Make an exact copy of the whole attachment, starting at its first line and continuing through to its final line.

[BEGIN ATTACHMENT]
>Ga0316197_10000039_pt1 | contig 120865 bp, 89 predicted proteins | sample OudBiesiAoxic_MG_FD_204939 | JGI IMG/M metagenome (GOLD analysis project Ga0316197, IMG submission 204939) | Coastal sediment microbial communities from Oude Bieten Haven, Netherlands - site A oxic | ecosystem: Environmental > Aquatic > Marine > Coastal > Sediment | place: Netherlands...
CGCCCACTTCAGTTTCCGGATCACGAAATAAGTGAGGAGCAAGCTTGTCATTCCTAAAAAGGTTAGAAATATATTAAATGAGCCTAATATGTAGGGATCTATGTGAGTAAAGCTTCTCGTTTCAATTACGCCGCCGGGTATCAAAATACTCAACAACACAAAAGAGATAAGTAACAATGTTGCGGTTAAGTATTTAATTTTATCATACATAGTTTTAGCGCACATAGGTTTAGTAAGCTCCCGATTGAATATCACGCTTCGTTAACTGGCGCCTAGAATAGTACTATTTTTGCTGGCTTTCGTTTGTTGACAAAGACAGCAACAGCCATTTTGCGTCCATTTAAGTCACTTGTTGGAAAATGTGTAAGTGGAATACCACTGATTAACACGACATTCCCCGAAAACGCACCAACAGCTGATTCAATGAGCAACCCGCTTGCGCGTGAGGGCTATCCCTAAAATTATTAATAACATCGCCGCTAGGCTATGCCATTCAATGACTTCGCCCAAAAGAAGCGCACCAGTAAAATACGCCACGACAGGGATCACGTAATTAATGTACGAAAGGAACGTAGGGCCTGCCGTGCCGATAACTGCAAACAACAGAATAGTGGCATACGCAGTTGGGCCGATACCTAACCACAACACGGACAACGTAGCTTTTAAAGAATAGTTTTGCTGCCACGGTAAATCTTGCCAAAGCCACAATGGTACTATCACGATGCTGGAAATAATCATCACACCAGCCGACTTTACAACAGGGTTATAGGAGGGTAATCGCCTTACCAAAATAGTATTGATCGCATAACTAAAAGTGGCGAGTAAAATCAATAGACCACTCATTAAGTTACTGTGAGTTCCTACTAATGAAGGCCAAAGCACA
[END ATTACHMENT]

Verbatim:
>Ga0316197_10000039_pt1 | contig 120865 bp, 89 predicted proteins | sample OudBiesiAoxic_MG_FD_204939 | JGI IMG/M metagenome (GOLD analysis project Ga0316197, IMG submission 204939) | Coastal sediment microbial communities from Oude Bieten Haven, Netherlands - site A oxic | ecosystem: Environmental > Aquatic > Marine > Coastal > Sediment | place: Netherlands...
CGCCCACTTCAGTTTCCGGATCACGAAATAAGTGAGGAGCAAGCTTGTCATTCCTAAAAAGGTTAGAAATATATTAAATGAGCCTAATATGTAGGGATCTATGTGAGTAAAGCTTCTCGTTTCAATTACGCCGCCGGGTATCAAAATACTCAACAACACAAAAGAGATAAGTAACAATGTTGCGGTTAAGTATTTAATTTTATCATACATAGTTTTAGCGCACATAGGTTTAGTAAGCTCCCGATTGAATATCACGCTTCGTTAACTGGCGCCTAGAATAGTACTATTTTTGCTGGCTTTCGTTTGTTGACAAAGACAGCAACAGCCATTTTGCGTCCATTTAAGTCACTTGTTGGAAAATGTGTAAGTGGAATACCACTGATTAACACGACATTCCCCGAAAACGCACCAACAGCTGATTCAATGAGCAACCCGCTTGCGCGTGAGGGCTATCCCTAAAATTATTAATAACATCGCCGCTAGGCTATGCCATTCAATGACTTCGCCCAAAAGAAGCGCACCAGTAAAATACGCCACGACAGGGATCACGTAATTAATGTACGAAAGGAACGTAGGGCCTGCCGTGCCGATAACTGCAAACAACAGAATAGTGGCATACGCAGTTGGGCCGATACCTAACCACAACACGGACAACGTAGCTTTTAAAGAATAGTTTTGCTGCCACGGTAAATCTTGCCAAAGCCACAATGGTACTATCACGATGCTGGAAATAATCATCACACCAGCCGACTTTACAACAGGGTTATAGGAGGGTAATCGCCTTACCAAAATAGTATTGATCGCATAACTAAAAGTGGCGAGTAAAATCAATAGACCACTCATTAAGTTACTGTGAGTTCCTACTAATGAAGGCCAAAGCACA